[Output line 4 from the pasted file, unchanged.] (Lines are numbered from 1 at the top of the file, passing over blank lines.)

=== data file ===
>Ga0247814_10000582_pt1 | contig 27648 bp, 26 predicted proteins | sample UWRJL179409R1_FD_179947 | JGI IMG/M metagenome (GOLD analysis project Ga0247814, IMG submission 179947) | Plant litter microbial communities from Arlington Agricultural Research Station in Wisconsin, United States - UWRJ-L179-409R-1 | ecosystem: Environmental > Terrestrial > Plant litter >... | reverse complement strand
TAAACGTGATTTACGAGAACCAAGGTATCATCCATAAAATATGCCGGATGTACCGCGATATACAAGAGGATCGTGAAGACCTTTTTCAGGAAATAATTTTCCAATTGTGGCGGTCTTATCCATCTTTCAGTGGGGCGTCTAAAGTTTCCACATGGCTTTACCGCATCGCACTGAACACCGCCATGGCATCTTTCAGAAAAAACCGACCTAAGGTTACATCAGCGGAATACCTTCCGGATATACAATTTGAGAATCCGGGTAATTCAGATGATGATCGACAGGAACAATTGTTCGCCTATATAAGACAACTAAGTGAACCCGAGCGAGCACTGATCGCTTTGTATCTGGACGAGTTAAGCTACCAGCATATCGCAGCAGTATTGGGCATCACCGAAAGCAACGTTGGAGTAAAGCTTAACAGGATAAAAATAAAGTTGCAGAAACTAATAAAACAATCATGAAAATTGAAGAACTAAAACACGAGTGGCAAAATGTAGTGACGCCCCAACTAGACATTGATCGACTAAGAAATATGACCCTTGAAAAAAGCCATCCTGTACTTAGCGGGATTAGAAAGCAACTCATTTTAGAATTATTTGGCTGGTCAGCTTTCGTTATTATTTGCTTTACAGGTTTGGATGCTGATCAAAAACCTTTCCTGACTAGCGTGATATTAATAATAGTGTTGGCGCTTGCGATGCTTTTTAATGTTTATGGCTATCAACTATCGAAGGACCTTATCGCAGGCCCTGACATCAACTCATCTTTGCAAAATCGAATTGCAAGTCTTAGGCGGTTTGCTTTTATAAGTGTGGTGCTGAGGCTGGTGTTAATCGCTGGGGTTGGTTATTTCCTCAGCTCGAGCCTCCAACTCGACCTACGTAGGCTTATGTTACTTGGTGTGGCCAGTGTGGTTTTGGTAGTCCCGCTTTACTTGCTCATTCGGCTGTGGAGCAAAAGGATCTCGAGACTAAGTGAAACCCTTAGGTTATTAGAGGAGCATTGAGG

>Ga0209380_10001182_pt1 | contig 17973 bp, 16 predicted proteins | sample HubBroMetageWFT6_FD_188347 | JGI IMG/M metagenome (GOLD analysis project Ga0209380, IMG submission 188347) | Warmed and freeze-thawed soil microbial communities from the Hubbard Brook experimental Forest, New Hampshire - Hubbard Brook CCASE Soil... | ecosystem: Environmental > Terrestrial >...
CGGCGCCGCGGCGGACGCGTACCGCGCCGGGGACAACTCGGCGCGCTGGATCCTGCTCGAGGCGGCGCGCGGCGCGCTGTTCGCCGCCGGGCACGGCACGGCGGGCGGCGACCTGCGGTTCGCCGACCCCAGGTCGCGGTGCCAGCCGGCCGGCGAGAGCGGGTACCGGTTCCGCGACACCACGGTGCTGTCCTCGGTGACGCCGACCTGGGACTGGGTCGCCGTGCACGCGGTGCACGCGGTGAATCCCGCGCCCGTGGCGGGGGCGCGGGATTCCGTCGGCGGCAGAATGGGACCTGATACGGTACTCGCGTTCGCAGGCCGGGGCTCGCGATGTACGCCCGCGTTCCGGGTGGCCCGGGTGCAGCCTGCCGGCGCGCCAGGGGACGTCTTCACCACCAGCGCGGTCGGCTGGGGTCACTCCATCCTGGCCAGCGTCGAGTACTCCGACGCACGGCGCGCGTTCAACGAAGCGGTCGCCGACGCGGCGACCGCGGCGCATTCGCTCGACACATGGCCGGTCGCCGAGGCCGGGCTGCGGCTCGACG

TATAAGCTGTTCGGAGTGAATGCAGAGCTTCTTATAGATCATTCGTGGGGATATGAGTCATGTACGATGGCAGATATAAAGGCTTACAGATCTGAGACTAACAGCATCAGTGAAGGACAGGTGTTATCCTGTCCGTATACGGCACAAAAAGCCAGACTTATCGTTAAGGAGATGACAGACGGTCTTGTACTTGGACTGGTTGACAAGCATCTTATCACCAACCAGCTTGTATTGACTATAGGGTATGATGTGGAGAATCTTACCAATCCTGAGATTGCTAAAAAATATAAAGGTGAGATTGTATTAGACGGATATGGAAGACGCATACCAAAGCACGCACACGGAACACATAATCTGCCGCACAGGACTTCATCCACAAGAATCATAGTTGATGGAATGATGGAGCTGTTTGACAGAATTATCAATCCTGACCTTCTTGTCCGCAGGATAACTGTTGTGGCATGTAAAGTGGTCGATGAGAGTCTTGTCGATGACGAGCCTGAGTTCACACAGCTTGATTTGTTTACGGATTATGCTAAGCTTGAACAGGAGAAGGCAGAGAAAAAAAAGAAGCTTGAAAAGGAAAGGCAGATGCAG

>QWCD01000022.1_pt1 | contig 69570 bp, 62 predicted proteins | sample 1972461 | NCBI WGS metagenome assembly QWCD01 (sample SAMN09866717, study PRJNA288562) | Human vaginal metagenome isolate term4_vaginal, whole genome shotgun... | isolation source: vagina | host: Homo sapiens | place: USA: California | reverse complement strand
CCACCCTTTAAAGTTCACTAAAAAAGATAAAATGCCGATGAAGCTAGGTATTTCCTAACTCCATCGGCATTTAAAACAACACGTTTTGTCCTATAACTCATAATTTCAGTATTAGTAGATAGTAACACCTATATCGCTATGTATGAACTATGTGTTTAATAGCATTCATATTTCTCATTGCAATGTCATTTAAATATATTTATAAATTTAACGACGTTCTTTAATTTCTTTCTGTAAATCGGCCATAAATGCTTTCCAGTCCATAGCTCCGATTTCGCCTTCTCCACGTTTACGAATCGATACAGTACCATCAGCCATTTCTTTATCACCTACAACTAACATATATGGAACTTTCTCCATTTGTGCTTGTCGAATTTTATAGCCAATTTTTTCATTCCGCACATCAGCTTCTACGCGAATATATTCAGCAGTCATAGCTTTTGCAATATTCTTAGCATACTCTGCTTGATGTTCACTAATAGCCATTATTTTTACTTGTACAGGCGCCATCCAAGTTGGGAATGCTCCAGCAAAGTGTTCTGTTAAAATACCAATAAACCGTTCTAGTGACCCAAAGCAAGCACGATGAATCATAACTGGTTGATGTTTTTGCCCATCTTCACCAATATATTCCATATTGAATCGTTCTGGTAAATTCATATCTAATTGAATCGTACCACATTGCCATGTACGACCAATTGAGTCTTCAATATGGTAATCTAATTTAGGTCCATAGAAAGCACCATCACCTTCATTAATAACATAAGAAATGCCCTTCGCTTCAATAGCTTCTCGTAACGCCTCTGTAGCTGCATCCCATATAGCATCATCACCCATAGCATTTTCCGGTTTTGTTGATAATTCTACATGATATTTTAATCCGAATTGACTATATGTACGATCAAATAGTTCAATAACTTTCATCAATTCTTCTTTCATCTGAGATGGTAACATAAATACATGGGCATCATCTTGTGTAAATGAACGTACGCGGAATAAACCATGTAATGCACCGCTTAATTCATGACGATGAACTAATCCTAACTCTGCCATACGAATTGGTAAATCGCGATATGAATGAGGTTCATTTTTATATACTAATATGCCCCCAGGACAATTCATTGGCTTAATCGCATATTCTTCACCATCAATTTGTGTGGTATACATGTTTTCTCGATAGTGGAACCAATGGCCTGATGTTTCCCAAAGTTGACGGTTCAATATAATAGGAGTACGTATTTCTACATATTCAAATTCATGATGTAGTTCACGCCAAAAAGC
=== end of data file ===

CGGCGCCGCGGCGGACGCGTACCGCGCCGGGGACAACTCGGCGCGCTGGATCCTGCTCGAGGCGGCGCGCGGCGCGCTGTTCGCCGCCGGGCACGGCACGGCGGGCGGCGACCTGCGGTTCGCCGACCCCAGGTCGCGGTGCCAGCCGGCCGGCGAGAGCGGGTACCGGTTCCGCGACACCACGGTGCTGTCCTCGGTGACGCCGACCTGGGACTGGGTCGCCGTGCACGCGGTGCACGCGGTGAATCCCGCGCCCGTGGCGGGGGCGCGGGATTCCGTCGGCGGCAGAATGGGACCTGATACGGTACTCGCGTTCGCAGGCCGGGGCTCGCGATGTACGCCCGCGTTCCGGGTGGCCCGGGTGCAGCCTGCCGGCGCGCCAGGGGACGTCTTCACCACCAGCGCGGTCGGCTGGGGTCACTCCATCCTGGCCAGCGTCGAGTACTCCGACGCACGGCGCGCGTTCAACGAAGCGGTCGCCGACGCGGCGACCGCGGCGCATTCGCTCGACACATGGCCGGTCGCCGAGGCCGGGCTGCGGCTCGACG